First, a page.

Monolithic, slow to change and under-performing are just some of
the descriptions he uses to describe the state of the industry.
This, he says, results in a focus on selling the things the
industry wants to make instead of beginning to make the things the
customer wants to buy. And if that is not enough, McNutt adds that
"Leadership seems largely to lack adequate vision, innovative
thinking and a good solid understanding about the character of
With an ever-growing world population signifying an ever-growing
readership which, in turn, creates a rich demand for paper
consumption, he sees no need for a stagnant growth pattern. He
blames the current corporate culture for many of the problems
facing the industry.
During a presentation made at Montreal's École
Polytechnique in September, Dr. McNutt gave a brief history of
several large corporations in other fields as examples, assessing
why some were able to develop and prosper, while others were
One characteristic the successful companies all showed was a
willingness to learn new techniques and to adapt their management
to it. Novel techniques ranged from time-motion studies, which
influence production lines, to a form of Keiretsu, which describes
the principle of interlocking operating relationships between
companies. But no matter what the innovation, the company had to
learn to adapt itself to changing times and changing customers.
Dr. McNutt also maintains that industries which did not flourish
in the past century "had their own unique technologies...[but] all
failed to pay attention to other industries' technologies." To
illustrate his idea, he gave the example of the inventions of the
transistor and the fax machine. Both of these innovations were not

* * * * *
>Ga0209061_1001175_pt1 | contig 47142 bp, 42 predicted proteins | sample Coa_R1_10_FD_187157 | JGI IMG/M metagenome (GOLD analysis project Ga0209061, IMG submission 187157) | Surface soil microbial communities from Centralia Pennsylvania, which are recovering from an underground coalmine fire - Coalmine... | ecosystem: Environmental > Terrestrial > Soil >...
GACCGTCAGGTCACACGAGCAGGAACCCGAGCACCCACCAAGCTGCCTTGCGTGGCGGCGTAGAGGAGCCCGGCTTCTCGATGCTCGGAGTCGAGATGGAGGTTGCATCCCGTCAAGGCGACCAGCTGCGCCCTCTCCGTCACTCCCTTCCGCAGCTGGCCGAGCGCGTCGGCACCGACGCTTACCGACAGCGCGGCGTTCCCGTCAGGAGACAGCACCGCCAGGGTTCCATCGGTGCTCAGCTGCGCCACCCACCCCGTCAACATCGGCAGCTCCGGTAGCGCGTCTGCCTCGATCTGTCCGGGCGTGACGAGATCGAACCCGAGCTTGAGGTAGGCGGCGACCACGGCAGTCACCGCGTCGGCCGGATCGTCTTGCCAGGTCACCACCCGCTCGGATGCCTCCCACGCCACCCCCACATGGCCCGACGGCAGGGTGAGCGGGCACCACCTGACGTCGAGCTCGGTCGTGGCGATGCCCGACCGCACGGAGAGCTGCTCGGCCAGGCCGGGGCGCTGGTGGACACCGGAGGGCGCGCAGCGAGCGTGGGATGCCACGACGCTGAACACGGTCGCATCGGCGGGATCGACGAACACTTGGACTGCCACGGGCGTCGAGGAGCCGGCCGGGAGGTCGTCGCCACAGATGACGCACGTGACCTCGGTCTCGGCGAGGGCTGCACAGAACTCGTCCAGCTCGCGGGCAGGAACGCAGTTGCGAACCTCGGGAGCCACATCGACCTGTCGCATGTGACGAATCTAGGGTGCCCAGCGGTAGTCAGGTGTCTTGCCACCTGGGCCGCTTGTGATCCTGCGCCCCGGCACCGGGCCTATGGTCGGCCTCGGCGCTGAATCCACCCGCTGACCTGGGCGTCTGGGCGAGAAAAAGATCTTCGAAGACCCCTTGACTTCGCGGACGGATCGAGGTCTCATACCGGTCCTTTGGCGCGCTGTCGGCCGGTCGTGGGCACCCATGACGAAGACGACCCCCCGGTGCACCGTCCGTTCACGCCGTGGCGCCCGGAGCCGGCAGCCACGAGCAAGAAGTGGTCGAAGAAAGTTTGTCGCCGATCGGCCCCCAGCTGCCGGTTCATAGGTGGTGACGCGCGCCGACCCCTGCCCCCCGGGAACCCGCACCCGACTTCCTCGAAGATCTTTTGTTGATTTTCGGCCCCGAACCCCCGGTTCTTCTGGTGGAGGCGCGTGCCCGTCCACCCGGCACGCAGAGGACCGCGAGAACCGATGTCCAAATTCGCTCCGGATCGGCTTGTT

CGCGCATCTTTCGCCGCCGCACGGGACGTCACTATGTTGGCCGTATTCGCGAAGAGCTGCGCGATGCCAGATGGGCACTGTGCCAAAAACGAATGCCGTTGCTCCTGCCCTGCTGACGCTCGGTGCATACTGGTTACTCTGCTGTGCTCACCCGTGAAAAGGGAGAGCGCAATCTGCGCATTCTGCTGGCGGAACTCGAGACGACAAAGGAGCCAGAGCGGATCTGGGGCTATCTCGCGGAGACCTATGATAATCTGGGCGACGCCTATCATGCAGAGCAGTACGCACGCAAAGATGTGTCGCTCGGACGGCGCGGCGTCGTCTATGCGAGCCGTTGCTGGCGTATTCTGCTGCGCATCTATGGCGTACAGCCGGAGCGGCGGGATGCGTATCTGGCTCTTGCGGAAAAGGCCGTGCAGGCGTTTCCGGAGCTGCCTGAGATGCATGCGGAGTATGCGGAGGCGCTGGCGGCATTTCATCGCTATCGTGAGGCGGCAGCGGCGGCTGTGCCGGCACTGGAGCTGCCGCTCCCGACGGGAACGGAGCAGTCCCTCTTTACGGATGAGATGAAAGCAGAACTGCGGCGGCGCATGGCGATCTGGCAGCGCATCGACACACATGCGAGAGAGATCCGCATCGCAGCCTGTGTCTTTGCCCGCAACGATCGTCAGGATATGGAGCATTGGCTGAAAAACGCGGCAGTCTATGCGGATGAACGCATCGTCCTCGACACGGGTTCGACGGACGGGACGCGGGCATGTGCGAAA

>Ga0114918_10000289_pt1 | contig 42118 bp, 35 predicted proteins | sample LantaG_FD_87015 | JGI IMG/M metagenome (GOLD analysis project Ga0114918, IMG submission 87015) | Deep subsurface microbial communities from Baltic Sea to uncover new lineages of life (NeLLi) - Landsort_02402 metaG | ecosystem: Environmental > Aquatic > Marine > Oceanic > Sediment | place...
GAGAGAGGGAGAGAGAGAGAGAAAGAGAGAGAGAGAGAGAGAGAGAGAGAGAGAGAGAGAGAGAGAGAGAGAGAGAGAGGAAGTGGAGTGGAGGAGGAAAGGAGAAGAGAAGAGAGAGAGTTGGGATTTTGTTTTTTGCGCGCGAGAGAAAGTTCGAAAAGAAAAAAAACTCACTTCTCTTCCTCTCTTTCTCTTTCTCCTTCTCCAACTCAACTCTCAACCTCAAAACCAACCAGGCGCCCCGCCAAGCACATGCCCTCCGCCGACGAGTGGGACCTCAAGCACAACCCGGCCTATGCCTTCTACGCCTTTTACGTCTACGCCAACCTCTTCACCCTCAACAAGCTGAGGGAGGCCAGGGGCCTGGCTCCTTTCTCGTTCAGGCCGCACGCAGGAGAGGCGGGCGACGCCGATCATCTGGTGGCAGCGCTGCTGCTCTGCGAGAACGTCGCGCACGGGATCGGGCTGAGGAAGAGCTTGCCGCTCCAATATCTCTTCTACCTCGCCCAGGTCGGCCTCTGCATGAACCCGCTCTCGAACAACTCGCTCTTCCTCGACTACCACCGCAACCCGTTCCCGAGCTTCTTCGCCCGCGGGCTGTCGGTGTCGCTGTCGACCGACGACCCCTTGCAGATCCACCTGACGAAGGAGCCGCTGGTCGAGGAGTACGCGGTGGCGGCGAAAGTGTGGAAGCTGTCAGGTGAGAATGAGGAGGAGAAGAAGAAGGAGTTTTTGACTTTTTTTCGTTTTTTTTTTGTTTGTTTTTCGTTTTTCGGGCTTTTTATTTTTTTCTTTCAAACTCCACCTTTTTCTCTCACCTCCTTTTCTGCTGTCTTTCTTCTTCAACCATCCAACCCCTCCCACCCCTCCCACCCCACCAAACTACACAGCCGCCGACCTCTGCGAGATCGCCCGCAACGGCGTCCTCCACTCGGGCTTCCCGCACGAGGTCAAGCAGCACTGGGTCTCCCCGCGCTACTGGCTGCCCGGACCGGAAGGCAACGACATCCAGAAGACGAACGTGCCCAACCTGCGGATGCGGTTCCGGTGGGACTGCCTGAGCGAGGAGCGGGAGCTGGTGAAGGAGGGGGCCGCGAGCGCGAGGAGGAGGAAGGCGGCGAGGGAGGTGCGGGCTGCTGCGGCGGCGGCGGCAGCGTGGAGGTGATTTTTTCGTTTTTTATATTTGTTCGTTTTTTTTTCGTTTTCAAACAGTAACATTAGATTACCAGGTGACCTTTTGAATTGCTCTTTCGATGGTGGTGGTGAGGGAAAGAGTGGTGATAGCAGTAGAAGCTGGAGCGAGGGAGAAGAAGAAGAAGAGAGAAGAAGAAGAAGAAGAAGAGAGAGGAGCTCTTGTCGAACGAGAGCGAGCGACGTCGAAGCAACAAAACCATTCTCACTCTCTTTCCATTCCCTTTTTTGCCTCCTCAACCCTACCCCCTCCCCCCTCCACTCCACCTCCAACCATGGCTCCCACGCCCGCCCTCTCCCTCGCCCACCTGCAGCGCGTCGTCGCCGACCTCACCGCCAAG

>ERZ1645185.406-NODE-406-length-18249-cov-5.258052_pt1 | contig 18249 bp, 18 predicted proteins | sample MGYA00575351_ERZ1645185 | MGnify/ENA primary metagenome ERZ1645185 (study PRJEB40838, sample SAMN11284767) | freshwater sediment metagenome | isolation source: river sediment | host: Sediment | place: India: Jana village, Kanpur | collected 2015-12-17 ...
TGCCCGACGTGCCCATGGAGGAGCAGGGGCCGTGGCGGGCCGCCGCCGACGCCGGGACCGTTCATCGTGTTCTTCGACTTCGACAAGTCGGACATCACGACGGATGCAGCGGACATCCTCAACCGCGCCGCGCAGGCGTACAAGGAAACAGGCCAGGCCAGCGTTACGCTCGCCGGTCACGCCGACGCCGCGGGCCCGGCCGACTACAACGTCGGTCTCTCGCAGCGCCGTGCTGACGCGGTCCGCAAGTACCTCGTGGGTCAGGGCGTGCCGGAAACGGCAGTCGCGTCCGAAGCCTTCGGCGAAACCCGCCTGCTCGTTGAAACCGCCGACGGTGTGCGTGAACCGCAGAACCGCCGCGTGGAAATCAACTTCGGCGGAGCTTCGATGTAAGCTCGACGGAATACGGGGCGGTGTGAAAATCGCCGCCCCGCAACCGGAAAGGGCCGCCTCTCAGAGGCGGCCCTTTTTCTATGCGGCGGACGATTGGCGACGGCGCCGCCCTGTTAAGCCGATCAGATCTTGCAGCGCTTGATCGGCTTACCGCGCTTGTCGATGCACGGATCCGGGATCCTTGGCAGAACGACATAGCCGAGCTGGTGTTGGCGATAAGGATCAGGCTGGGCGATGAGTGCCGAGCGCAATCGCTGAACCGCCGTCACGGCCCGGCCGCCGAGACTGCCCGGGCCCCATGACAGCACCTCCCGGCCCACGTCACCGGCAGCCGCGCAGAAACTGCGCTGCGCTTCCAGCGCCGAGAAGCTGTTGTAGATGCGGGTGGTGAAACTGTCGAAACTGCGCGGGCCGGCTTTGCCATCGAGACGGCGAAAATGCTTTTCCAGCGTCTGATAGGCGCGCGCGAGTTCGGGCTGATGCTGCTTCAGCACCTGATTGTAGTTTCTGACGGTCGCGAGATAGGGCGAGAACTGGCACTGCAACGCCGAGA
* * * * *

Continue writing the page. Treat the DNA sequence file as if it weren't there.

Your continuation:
recognized for their potential at first and rejected by companies
too blinkered by their established paths of business.
Needless to say, both products were ultimately accepted and went
on to create huge successes for other, more forward-thinking
The key here, McNutt explained, is to be open to linking of
different industries. "Technologies likely to impact....business
and industry the most are technologies outside [the] field."
In the second half of the last century, the paper industry has
experienced a massive wave of technological change that has
transformed its basic operating and process management and control
systems. But what is missing is the reinvention of the products
themselves, i.e. as the customers' needs change, so should the
Very important for success is a concept McNutt labelled as
What are BHAGs?
Big Hairy Audacious Goals: While a strange-sounding title,
pinpoints the drive for success. Over the past 100 years, companies
that have succeeded in their sector and maintained excellence have
been driven by a greatly ambitious goal. Examples of this are
"landing a man on the moon in this decade" (NASA), "crushing
Adidas" (Nike) and "become the company most known for changing the
world-wide perception of the poor quality of Japanese products"
There is no "one size fits all" approach. Each company or
industry had to reinvent itself to follow its new goals. However,
companies with these "BHAGs" have been 12 times more likely to have
lasting successes since 1925.
And this, McNutt added, is just as possible for the pulp and
paper industry by keeping in mind that excellence is a constantly
moving target and change is absolutely necessary for sustained
success. After all, with some adaptation in character and focus,
the pulp and paper industry has great potential and the rewards are
there for the winning.
Dr. McNutt , PhD, is the Executive Director of CPBIS, Center
for Paper Business and Industry Studies, a joint venture between
The Institute of Paper Science and Technology, the Georgia
Institute of Technology, the Alfred P. Sloan Foundation, and the
Pulp and Paper Industry.
1 McNutt, J.A., "Lessons from Past, Other Industries Provide
Impetus for Transformation," Pulp & Paper, March 2000, Vol. 74,
No. 3, p 50.
2002 Business Information Group. All rights reserved.